Payard Pâtisserie

View of take out counter from hallway

Caesars Palace (last visit: October 2012).
Bakery and Restaurant.

Las Vegas is well known for its one-upsmanship. It's been a grand old tradition to see who could have the biggest, the most expensive, the most popular. Lately, this has become a wonderful thing, as hotels vie with each other to see who can offer the best shows, the best restaurants...and the best bakeries. Payard Pȃtisserie is a latecomer in this category. It consists of a small sit down restaurant and a separate carry out location next door.

The Menu
At the sit down restaurant, Payard offers breakfast, lunch and dinner. For breakfast, choices include eggs, quiche, croque monsieur or madame, or a simple continental breakfast buffet. For lunch you can also get soups, sandwiches, pastas, and a few more ambitious dishes. Dinner remains simple, although meat, fish and fowl are offered.  Of course, pastries are always available.

The carry out location, open until late at night, offers an abbreviated selection, but there are still a lot of choices. To me, pastries are the most compelling choices, but some good sandwiches are offered as well.

The Atmosphere
Very informal. The sit down restaurant was very small, with a few tables surrounding a small food preparation area; there was room for about 30 people. Service has been inconsistent: sometimes fast, friendly and efficient; other times, glacially slow.

The first couple of times I went, the carry out store was a marvel of disorganization. There was a long counter, with displays of food on the left, cash registers in the middle, then coffee and more food on the right. Get in line at the cash register to order, then move to the right while you wait. There were a few tables just outside, but they were usually taken during busier times. Many people didn't know this was the process, and even those who did couldn't figure out exactly where the line should be. It also wasn't made clear that one should move to the right after ordering, so the ordering line and the waiting areas tended to intermingle, along with browsers who were simply trying to get a look at what was inside the display cases before they got in line. Pretty chaotic.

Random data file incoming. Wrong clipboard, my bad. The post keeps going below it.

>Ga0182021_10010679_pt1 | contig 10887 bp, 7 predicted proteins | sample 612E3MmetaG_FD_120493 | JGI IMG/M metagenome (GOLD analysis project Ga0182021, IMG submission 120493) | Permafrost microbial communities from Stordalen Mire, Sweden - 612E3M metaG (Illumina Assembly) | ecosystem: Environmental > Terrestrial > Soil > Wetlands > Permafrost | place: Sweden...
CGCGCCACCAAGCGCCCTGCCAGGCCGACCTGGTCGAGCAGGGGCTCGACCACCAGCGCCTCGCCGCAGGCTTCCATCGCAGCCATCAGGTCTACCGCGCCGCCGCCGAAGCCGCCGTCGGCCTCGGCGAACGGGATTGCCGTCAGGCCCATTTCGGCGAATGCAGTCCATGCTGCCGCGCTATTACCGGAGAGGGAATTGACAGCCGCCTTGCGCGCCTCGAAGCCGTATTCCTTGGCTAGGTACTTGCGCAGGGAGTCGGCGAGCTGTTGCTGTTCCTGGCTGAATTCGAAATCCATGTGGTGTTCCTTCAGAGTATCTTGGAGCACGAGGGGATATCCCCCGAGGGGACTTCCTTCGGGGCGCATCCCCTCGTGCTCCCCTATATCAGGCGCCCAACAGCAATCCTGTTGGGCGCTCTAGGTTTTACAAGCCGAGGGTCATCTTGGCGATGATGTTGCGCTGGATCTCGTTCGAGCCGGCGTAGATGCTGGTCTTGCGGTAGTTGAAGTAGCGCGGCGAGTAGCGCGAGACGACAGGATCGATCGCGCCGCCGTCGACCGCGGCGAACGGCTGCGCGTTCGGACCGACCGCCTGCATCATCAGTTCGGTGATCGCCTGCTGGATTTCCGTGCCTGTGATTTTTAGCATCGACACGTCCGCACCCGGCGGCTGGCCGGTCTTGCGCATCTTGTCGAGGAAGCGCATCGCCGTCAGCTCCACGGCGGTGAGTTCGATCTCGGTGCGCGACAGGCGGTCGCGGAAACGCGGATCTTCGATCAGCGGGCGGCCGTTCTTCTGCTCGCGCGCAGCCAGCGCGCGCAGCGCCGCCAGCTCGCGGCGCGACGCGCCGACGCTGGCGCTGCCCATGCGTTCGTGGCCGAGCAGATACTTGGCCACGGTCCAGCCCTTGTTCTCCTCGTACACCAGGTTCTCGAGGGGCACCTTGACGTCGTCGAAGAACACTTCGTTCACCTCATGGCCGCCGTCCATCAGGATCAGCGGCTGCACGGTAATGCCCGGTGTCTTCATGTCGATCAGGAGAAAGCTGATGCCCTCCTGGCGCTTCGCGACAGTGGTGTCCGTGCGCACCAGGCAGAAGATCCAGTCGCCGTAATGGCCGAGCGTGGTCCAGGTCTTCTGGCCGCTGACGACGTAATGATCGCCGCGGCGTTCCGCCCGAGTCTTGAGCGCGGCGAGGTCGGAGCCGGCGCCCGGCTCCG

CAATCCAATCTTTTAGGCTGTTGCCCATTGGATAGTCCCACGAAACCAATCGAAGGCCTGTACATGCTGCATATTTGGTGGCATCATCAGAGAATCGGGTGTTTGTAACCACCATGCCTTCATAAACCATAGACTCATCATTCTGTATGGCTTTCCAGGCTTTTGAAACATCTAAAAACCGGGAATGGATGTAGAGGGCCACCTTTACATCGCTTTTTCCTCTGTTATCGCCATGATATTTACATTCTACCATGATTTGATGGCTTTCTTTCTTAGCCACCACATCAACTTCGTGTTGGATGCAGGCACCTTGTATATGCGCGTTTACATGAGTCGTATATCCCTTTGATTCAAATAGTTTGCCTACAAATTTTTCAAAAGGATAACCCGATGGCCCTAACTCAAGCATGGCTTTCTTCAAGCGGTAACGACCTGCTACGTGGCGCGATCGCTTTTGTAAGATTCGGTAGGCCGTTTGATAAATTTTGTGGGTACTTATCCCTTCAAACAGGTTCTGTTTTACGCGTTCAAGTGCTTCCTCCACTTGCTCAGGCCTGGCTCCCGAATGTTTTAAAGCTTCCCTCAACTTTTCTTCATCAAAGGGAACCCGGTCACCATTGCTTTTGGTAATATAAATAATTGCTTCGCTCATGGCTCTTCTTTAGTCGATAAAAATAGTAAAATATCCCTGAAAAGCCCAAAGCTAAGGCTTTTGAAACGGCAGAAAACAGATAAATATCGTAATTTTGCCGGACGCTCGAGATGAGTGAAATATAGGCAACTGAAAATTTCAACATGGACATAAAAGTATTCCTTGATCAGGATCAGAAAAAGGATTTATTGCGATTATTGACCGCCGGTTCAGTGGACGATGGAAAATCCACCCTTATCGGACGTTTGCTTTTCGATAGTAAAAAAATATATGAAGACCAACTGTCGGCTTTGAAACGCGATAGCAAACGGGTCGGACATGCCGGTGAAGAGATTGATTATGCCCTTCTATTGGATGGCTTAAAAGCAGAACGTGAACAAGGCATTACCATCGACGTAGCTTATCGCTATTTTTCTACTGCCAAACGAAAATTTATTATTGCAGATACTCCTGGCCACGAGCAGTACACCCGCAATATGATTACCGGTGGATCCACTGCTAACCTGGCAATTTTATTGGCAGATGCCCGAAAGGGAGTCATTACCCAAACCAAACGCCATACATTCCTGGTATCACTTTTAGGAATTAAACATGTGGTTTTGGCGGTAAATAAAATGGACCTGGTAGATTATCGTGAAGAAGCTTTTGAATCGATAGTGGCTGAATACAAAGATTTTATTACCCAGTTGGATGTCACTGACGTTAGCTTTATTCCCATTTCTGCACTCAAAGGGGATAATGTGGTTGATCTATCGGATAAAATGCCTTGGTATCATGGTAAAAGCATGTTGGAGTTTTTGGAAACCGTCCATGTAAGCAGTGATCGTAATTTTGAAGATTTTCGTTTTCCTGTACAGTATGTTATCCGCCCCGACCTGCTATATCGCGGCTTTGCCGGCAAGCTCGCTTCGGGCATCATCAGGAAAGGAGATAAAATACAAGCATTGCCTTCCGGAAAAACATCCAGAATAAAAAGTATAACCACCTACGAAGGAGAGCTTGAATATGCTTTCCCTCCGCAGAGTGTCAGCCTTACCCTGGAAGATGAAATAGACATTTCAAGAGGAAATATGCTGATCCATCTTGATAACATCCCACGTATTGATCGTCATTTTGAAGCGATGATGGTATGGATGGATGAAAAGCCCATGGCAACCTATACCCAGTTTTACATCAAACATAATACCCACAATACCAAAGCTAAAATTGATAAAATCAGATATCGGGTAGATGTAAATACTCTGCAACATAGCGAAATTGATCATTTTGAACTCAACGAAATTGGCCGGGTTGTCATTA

Since then, crowds have died down a bit, and things have settled down. It still helps if you know where to stand before, during, and after ordering, but it's no longer a big deal.

The Carry Out Store
Some of the desserts available at the Payard takeout counter...

...and an almond croissant.

My introduction to Payard was at the carry out. I ordered pain au chocolat and an almond croissant. The pain au chocolat was a typical rectangular pillow shape. The dough was crackly crisp on the outside, but moist and chewy on the inside. Little rectangles of very good dark chocolate were generously spread within. It was very good. Most almond croissants I've had have been similar to regular croissants, but with a hunk of marzipan in the middle and some sliced almonds on the top. Payard's version was different. Almonds and marzipan were mixed throughout the dough. The result was a flaky but much denser version. It was delicious! I also ordered a latte...but got plain black coffee...not a happy camper. However, the coffee was perfect for me: smooth and mild.